How I created a community in 24hrs with no marketing

I was having problems with two things:

  1. Finding engaging Slack communities to join
  2. Finding early customers for an app i’m working on

I know, two completely different realms of problems, but they were both solved through one solution that generated over 20k page views, 280 active community members, and in only 24 hours (with no marketing).

Part 1:

I wan’t satisfied with the Slack community resources that were available. So I decided to make my own, and it was called Slack List.

The Slack List homepage

When the website was ready to ship, I had a buddy post it to Product Hunt at 6am. It quickly took over the number one spot, and sustained that ranking throughout the day. First we hit the 100 club, then the 200, 300, 400, eventually reaching the 500+ club by the end of the day.

SlackList taking the #1 spot on Product Hunt

The reaction to the website was great. It got a ton of support through twitter, a lot of awesome comments on Product Hunt, and the traffic to the website was pretty sweet too.

Website traffic from Product Hunt
Total page views in the first week

The website was getting about 60–80 users at any given time. The grand total was over 20k total views in it’s first week, and it continued to grow to around 70k total views to date. It was even picked up by other publications like CodeCondo and UpStarted. Not too shabby for a weekend hack project.

Twitter love!

Now the best part about launching a product like this is that it’s a community driven product. I was able to help many of these Slack communities grow, substantially. I had many community moderators tweeting me saying they had hundreds of new signups!

So my first problem was solved. Not only did I scratch my own itch of finding Slack communities, but I solved this problem for a lot of other people.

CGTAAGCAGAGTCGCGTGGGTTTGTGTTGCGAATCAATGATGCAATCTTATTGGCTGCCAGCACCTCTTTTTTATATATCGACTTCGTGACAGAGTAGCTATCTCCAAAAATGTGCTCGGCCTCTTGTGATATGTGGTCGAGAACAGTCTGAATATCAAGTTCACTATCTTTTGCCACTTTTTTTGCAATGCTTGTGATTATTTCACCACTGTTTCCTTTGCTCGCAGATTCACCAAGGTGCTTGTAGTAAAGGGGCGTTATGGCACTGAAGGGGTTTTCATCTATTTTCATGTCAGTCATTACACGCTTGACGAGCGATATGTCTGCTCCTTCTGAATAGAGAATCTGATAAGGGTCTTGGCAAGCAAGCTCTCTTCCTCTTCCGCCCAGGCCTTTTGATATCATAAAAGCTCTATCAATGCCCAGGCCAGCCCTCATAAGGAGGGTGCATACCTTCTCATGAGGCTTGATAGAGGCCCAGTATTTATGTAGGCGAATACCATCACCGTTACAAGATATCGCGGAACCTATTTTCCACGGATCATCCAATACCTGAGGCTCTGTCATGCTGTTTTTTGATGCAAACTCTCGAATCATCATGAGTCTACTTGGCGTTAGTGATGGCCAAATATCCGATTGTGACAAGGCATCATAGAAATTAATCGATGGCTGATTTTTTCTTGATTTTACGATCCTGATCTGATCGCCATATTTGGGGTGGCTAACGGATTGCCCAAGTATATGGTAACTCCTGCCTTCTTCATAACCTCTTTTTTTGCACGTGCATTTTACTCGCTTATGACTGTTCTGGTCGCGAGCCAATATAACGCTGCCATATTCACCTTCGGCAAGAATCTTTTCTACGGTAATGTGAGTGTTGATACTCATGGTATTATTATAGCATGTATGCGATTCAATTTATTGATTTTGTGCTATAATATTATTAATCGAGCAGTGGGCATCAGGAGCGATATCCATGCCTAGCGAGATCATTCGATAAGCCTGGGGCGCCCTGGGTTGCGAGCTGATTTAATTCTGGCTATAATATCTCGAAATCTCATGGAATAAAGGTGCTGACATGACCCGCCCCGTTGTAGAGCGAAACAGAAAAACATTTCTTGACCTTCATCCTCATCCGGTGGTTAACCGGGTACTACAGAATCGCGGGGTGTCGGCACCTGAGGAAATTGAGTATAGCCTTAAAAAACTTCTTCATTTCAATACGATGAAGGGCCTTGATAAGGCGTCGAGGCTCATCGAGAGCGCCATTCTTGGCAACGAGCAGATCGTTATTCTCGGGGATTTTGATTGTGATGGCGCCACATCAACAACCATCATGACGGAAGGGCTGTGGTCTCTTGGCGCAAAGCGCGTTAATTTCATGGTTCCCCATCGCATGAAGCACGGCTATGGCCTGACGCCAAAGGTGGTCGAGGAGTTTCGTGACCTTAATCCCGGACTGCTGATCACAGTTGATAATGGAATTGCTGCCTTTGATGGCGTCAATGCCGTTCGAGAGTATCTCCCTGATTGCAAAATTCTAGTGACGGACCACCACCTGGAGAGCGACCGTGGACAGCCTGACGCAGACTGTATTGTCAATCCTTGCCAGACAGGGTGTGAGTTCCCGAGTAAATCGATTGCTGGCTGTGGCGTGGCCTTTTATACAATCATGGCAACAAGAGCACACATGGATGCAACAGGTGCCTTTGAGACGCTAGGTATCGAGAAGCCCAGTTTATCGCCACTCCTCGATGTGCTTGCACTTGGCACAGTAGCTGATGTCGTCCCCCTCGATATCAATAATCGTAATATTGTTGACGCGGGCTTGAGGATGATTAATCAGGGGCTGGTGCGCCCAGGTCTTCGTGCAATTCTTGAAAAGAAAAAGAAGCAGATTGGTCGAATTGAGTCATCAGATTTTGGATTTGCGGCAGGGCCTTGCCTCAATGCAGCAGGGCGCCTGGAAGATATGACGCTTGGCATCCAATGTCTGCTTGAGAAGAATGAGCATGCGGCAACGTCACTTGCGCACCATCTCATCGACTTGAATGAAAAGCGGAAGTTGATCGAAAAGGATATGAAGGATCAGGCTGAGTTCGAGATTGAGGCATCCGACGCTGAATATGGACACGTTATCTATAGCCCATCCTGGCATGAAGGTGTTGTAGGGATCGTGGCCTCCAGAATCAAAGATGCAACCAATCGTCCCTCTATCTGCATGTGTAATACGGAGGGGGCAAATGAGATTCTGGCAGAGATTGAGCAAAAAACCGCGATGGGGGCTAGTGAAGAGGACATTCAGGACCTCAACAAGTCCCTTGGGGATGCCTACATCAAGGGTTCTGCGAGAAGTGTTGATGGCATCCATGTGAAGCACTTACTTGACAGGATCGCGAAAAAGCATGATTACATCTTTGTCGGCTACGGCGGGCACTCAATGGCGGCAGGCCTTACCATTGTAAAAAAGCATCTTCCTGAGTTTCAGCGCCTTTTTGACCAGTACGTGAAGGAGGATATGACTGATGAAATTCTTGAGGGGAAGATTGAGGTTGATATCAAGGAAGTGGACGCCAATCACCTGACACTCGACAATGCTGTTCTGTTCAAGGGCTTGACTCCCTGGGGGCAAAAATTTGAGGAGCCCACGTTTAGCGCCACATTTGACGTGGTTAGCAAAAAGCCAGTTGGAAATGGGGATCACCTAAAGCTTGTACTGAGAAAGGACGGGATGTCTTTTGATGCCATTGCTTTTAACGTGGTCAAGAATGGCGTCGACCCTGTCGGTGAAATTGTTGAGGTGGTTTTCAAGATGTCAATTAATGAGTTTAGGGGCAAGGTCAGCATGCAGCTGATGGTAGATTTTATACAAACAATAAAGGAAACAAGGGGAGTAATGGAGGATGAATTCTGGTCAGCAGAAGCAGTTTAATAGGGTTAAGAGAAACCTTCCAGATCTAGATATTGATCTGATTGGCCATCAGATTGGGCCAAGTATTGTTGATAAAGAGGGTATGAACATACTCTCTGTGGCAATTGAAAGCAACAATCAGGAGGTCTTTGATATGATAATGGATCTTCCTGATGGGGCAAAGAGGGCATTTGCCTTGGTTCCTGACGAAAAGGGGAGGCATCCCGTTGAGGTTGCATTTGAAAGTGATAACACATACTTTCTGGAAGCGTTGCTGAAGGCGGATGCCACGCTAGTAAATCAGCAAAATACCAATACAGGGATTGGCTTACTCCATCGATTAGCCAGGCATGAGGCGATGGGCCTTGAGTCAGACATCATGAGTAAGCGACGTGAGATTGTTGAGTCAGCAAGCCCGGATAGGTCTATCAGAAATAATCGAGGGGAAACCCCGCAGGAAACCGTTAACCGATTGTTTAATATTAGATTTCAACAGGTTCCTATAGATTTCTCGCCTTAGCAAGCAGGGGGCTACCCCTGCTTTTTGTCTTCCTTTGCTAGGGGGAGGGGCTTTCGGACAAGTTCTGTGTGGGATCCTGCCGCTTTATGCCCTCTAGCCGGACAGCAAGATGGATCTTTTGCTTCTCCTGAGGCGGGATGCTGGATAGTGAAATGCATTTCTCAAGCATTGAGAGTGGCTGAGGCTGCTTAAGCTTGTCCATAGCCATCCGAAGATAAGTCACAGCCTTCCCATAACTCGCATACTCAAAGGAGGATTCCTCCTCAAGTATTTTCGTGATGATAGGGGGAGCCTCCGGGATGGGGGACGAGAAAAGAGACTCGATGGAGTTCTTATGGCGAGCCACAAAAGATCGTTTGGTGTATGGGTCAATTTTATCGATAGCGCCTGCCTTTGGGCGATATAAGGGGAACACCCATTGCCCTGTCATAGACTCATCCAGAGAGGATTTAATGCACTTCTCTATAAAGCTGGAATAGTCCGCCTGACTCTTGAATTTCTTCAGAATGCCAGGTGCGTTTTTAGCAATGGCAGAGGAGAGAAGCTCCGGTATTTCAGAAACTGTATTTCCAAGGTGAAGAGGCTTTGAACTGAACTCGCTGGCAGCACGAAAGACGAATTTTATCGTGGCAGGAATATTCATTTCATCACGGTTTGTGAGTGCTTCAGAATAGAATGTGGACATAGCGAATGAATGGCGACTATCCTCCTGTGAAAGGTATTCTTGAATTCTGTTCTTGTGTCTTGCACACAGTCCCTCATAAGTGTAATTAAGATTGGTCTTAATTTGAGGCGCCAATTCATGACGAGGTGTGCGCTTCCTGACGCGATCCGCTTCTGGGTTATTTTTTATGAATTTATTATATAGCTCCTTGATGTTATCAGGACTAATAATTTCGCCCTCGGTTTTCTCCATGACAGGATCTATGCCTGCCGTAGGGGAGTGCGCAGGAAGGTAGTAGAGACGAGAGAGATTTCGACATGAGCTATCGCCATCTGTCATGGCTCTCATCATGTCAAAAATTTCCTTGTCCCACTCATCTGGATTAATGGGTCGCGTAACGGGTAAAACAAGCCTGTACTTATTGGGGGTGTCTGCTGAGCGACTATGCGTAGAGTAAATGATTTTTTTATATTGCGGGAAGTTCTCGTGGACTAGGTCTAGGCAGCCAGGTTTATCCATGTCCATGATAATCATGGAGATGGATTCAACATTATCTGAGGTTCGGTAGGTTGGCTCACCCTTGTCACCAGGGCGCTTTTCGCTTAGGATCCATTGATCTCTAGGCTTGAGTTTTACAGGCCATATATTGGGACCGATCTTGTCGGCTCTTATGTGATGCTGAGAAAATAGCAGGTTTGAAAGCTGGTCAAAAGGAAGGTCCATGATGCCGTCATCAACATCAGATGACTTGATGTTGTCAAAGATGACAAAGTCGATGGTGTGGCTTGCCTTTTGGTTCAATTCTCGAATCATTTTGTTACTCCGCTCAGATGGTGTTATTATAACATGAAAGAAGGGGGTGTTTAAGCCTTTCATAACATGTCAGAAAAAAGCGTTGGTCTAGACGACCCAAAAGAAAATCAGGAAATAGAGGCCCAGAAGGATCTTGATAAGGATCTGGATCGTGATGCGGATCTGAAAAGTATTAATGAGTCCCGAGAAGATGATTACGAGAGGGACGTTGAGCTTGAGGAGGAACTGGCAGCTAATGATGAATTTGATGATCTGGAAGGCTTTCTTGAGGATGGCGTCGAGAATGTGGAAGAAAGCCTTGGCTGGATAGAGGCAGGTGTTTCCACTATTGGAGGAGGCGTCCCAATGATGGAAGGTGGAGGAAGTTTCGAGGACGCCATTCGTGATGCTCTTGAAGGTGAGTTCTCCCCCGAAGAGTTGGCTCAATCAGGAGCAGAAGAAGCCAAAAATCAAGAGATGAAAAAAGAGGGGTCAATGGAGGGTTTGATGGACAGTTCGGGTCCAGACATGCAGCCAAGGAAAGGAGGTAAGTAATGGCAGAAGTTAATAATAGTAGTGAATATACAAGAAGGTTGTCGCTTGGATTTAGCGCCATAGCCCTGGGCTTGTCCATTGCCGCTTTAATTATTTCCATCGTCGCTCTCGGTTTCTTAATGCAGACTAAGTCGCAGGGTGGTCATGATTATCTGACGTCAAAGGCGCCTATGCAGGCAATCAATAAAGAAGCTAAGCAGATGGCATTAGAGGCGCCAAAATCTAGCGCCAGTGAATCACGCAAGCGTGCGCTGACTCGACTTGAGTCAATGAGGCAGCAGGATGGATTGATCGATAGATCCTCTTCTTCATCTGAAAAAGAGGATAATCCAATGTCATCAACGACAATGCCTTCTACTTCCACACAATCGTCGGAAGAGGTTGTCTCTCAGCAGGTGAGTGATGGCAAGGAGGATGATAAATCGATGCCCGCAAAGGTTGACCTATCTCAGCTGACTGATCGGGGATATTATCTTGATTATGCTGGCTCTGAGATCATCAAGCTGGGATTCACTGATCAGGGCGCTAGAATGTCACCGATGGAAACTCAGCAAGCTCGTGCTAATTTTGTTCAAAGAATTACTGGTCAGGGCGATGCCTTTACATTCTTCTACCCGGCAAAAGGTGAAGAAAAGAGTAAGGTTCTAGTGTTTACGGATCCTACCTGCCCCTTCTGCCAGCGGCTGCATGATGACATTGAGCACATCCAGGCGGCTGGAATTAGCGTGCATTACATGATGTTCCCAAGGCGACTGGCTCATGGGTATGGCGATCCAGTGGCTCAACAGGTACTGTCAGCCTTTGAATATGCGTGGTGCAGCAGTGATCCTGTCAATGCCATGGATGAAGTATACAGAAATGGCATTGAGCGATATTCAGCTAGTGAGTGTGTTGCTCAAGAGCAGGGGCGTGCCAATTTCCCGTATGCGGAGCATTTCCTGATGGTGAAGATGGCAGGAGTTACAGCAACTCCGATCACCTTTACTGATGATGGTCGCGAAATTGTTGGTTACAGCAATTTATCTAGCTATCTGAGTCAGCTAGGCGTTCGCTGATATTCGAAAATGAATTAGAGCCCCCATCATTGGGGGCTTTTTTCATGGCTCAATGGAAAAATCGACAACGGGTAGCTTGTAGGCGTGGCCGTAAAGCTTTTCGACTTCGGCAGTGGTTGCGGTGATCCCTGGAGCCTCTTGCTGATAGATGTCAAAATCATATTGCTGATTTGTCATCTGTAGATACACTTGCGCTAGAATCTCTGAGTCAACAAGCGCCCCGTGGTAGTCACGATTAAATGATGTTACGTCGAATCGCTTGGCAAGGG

Now on to my second problem — finding early customers for an app i’m working on…

Part 2: #gaming Slack Community

Here’s where the real magic happens.

I’m building Leet — an app for gamers to discover and share the best gameplay highlights (/plug). I wanted to create a community of gamers that I could leverage to get early feedback for Leet.

So before submitting I created a Slack community called #gaming, put together a Typeform for signups, and threw that sucker right at the top of SlackList.

#gaming a the top of Slack List

Genius? Yes. Evil? Don’t be rude. Did it work? Oh hell yes.

Like many other Slack communities listed on SlackList, #gaming saw a lot of traffic. My signup form saw over 170 signups in the first day. I only wish I had set up the Slackin app, as I had to add each member manually…

The next morning I invited all the users in bulk, and the community began to roll-on-in. My Leet co-founder Mo sent me a text, inducting me officially into the internet wizardry hall-of-fame.

It was true, we did create a Slack community out of thin air. The community has continued to grow, and now has over 800+ gamers!

The experiment was a success. Not only did we create a community that was in-line with our target audience, but we created a community that allowed others to share and promote their own projects, get feedback, and discuss what they’re passionate about.

When we launched our private beta it was quick and easy to onboard members from the #gaming group, and the feedback we’ve received so far has been fantastic.

What I Learned

Finding early customers is not easy

Finding early customers is not as easy as posting something on Reddit and hoping for the best (though sometimes it can be). Getting to your early customers is about thinking creatively and maybe even a bit evil-geniusey.

Community management is hard work, but it’s worth it

I never realized how much time and effort it took to run a community.

As a moderator it’s important to continually be active and bring people out of their shells in the early days. You will find your community evangelists in the first couple of days, and these people will help carry the community overtime.

So make sure you have the time allocated in order to nurture your community before you embark on this type of journey.

Don’t sell

One thing I made sure not to do was sell my app right off the bat. You need to get to know your community, make friends, share cat GIFs, and then start talking product. Remember, these people aren’t just potential customers, they’re friends. I also created a #startup channel for people to promote their own products.

Our dedicated cat-gifs channel

Interested in joining the #gaming community? Sign up here.

If you enjoyed reading this, consider recommending this article and following me on Medium. You can also find me on Twitter.

Leet is a platform for gamers to discover and share the best gameplay highlights.

Browse killer highlights in the home feed, or upload your own by simply connecting your YouTube or Xbox accounts, then trim and share your best gameplay moments.

Leet is built for gamers, by gamers. Sign up for the beta to get early access!